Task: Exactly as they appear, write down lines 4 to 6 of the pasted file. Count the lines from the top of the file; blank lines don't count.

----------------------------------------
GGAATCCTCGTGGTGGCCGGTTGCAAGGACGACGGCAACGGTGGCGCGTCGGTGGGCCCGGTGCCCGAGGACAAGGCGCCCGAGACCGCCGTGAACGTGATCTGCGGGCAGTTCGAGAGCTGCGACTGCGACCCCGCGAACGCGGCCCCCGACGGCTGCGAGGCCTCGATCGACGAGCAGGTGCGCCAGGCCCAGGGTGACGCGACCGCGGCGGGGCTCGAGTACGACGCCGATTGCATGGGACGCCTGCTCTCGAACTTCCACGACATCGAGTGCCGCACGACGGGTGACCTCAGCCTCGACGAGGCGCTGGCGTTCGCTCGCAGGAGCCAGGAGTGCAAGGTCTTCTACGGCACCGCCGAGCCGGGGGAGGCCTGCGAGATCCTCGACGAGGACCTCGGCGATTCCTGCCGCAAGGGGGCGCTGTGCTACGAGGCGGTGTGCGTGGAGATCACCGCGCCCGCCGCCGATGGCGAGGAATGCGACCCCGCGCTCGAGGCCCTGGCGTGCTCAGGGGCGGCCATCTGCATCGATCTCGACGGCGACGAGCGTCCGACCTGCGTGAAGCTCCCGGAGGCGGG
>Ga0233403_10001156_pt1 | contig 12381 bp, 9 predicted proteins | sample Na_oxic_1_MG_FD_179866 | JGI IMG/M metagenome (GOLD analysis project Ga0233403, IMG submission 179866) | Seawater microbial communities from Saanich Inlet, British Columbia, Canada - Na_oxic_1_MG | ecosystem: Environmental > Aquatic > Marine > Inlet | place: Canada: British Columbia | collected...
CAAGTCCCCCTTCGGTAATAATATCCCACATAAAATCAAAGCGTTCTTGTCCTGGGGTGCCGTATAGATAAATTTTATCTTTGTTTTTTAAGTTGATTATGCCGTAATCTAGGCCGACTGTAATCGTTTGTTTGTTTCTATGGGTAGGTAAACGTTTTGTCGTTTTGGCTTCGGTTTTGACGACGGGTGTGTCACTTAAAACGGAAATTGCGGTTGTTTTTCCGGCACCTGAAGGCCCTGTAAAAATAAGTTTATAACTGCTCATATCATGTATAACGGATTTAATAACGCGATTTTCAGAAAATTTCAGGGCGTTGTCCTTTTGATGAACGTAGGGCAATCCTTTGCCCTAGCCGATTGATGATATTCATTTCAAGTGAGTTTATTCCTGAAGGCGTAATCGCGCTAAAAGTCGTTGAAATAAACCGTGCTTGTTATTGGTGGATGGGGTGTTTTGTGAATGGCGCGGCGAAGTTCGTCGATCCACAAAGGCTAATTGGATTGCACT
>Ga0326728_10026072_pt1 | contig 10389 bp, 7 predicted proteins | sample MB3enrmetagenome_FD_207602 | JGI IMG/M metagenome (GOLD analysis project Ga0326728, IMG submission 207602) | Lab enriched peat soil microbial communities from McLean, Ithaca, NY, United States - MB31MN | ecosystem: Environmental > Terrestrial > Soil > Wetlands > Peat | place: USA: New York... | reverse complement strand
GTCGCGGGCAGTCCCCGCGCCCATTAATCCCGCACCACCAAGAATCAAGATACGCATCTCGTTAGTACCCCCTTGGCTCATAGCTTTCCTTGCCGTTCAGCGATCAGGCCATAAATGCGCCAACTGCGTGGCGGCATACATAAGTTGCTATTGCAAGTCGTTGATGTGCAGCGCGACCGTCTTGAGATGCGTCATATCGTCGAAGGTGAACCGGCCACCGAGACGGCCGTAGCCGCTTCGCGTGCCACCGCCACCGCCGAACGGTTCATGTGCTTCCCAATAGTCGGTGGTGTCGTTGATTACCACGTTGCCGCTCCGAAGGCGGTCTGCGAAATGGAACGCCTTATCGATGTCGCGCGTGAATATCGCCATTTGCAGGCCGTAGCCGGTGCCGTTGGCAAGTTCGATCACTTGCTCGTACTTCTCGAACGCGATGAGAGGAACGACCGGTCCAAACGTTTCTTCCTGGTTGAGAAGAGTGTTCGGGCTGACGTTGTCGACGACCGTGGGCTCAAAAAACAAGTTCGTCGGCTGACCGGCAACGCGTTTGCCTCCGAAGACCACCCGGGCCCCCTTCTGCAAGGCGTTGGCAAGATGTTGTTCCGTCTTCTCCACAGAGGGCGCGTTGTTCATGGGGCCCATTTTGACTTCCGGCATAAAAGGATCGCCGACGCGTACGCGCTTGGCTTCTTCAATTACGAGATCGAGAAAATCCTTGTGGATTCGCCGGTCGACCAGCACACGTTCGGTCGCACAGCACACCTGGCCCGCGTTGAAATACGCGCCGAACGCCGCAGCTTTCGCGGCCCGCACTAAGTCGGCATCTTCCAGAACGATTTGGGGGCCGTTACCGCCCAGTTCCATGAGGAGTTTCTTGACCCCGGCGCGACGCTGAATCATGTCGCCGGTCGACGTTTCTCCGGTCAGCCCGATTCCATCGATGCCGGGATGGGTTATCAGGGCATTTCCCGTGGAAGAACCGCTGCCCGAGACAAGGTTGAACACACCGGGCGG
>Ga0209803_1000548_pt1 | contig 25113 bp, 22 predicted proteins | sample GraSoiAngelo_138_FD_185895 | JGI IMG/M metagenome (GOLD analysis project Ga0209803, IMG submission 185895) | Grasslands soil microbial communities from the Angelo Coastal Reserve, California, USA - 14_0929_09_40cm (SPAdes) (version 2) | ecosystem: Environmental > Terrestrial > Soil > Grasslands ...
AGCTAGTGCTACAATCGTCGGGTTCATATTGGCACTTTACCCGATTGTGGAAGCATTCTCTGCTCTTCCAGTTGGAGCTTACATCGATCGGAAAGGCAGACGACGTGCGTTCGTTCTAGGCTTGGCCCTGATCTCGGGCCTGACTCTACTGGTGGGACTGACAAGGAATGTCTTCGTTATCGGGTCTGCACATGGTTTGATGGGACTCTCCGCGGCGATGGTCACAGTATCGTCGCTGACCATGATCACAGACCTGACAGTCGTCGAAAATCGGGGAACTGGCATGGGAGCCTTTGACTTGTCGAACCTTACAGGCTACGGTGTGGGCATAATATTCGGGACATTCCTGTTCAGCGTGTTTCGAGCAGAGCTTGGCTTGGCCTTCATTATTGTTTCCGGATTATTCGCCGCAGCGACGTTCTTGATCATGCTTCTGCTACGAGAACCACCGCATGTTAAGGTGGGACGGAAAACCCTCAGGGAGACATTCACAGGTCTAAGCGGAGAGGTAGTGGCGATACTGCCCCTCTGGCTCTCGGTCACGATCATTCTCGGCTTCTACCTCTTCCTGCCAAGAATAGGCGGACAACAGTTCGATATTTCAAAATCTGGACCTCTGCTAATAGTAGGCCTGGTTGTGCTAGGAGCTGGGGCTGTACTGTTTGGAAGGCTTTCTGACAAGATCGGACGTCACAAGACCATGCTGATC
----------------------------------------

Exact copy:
>Ga0326728_10026072_pt1 | contig 10389 bp, 7 predicted proteins | sample MB3enrmetagenome_FD_207602 | JGI IMG/M metagenome (GOLD analysis project Ga0326728, IMG submission 207602) | Lab enriched peat soil microbial communities from McLean, Ithaca, NY, United States - MB31MN | ecosystem: Environmental > Terrestrial > Soil > Wetlands > Peat | place: USA: New York... | reverse complement strand
GTCGCGGGCAGTCCCCGCGCCCATTAATCCCGCACCACCAAGAATCAAGATACGCATCTCGTTAGTACCCCCTTGGCTCATAGCTTTCCTTGCCGTTCAGCGATCAGGCCATAAATGCGCCAACTGCGTGGCGGCATACATAAGTTGCTATTGCAAGTCGTTGATGTGCAGCGCGACCGTCTTGAGATGCGTCATATCGTCGAAGGTGAACCGGCCACCGAGACGGCCGTAGCCGCTTCGCGTGCCACCGCCACCGCCGAACGGTTCATGTGCTTCCCAATAGTCGGTGGTGTCGTTGATTACCACGTTGCCGCTCCGAAGGCGGTCTGCGAAATGGAACGCCTTATCGATGTCGCGCGTGAATATCGCCATTTGCAGGCCGTAGCCGGTGCCGTTGGCAAGTTCGATCACTTGCTCGTACTTCTCGAACGCGATGAGAGGAACGACCGGTCCAAACGTTTCTTCCTGGTTGAGAAGAGTGTTCGGGCTGACGTTGTCGACGACCGTGGGCTCAAAAAACAAGTTCGTCGGCTGACCGGCAACGCGTTTGCCTCCGAAGACCACCCGGGCCCCCTTCTGCAAGGCGTTGGCAAGATGTTGTTCCGTCTTCTCCACAGAGGGCGCGTTGTTCATGGGGCCCATTTTGACTTCCGGCATAAAAGGATCGCCGACGCGTACGCGCTTGGCTTCTTCAATTACGAGATCGAGAAAATCCTTGTGGATTCGCCGGTCGACCAGCACACGTTCGGTCGCACAGCACACCTGGCCCGCGTTGAAATACGCGCCGAACGCCGCAGCTTTCGCGGCCCGCACTAAGTCGGCATCTTCCAGAACGATTTGGGGGCCGTTACCGCCCAGTTCCATGAGGAGTTTCTTGACCCCGGCGCGACGCTGAATCATGTCGCCGGTCGACGTTTCTCCGGTCAGCCCGATTCCATCGATGCCGGGATGGGTTATCAGGGCATTTCCCGTGGAAGAACCGCTGCCCGAGACAAGGTTGAACACACCGGGCGG
>Ga0209803_1000548_pt1 | contig 25113 bp, 22 predicted proteins | sample GraSoiAngelo_138_FD_185895 | JGI IMG/M metagenome (GOLD analysis project Ga0209803, IMG submission 185895) | Grasslands soil microbial communities from the Angelo Coastal Reserve, California, USA - 14_0929_09_40cm (SPAdes) (version 2) | ecosystem: Environmental > Terrestrial > Soil > Grasslands ...